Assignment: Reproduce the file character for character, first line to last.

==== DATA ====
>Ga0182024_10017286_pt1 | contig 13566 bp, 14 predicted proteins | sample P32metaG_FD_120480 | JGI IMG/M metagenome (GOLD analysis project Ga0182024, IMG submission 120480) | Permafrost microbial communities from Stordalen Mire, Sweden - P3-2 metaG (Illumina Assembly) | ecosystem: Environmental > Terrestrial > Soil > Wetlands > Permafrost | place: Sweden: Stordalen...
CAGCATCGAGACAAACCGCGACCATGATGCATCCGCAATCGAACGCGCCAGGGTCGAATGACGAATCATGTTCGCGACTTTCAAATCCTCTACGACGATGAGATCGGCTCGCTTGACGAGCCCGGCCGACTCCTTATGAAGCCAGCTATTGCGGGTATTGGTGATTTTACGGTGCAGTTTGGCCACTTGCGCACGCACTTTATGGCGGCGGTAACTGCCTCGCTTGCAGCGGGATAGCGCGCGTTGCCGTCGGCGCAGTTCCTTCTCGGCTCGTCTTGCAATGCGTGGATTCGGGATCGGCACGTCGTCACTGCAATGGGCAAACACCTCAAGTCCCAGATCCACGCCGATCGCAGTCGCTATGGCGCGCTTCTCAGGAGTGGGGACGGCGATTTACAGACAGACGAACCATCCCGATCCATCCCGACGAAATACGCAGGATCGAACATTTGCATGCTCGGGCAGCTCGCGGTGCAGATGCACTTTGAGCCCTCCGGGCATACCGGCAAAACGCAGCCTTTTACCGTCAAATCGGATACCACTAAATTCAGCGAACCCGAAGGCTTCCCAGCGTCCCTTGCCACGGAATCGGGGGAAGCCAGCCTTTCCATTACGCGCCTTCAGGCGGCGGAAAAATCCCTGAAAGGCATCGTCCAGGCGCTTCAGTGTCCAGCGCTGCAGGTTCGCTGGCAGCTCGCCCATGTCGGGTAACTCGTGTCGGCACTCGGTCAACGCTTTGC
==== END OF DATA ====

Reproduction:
>Ga0182024_10017286_pt1 | contig 13566 bp, 14 predicted proteins | sample P32metaG_FD_120480 | JGI IMG/M metagenome (GOLD analysis project Ga0182024, IMG submission 120480) | Permafrost microbial communities from Stordalen Mire, Sweden - P3-2 metaG (Illumina Assembly) | ecosystem: Environmental > Terrestrial > Soil > Wetlands > Permafrost | place: Sweden: Stordalen...
CAGCATCGAGACAAACCGCGACCATGATGCATCCGCAATCGAACGCGCCAGGGTCGAATGACGAATCATGTTCGCGACTTTCAAATCCTCTACGACGATGAGATCGGCTCGCTTGACGAGCCCGGCCGACTCCTTATGAAGCCAGCTATTGCGGGTATTGGTGATTTTACGGTGCAGTTTGGCCACTTGCGCACGCACTTTATGGCGGCGGTAACTGCCTCGCTTGCAGCGGGATAGCGCGCGTTGCCGTCGGCGCAGTTCCTTCTCGGCTCGTCTTGCAATGCGTGGATTCGGGATCGGCACGTCGTCACTGCAATGGGCAAACACCTCAAGTCCCAGATCCACGCCGATCGCAGTCGCTATGGCGCGCTTCTCAGGAGTGGGGACGGCGATTTACAGACAGACGAACCATCCCGATCCATCCCGACGAAATACGCAGGATCGAACATTTGCATGCTCGGGCAGCTCGCGGTGCAGATGCACTTTGAGCCCTCCGGGCATACCGGCAAAACGCAGCCTTTTACCGTCAAATCGGATACCACTAAATTCAGCGAACCCGAAGGCTTCCCAGCGTCCCTTGCCACGGAATCGGGGGAAGCCAGCCTTTCCATTACGCGCCTTCAGGCGGCGGAAAAATCCCTGAAAGGCATCGTCCAGGCGCTTCAGTGTCCAGCGCTGCAGGTTCGCTGGCAGCTCGCCCATGTCGGGTAACTCGTGTCGGCACTCGGTCAACGCTTTGC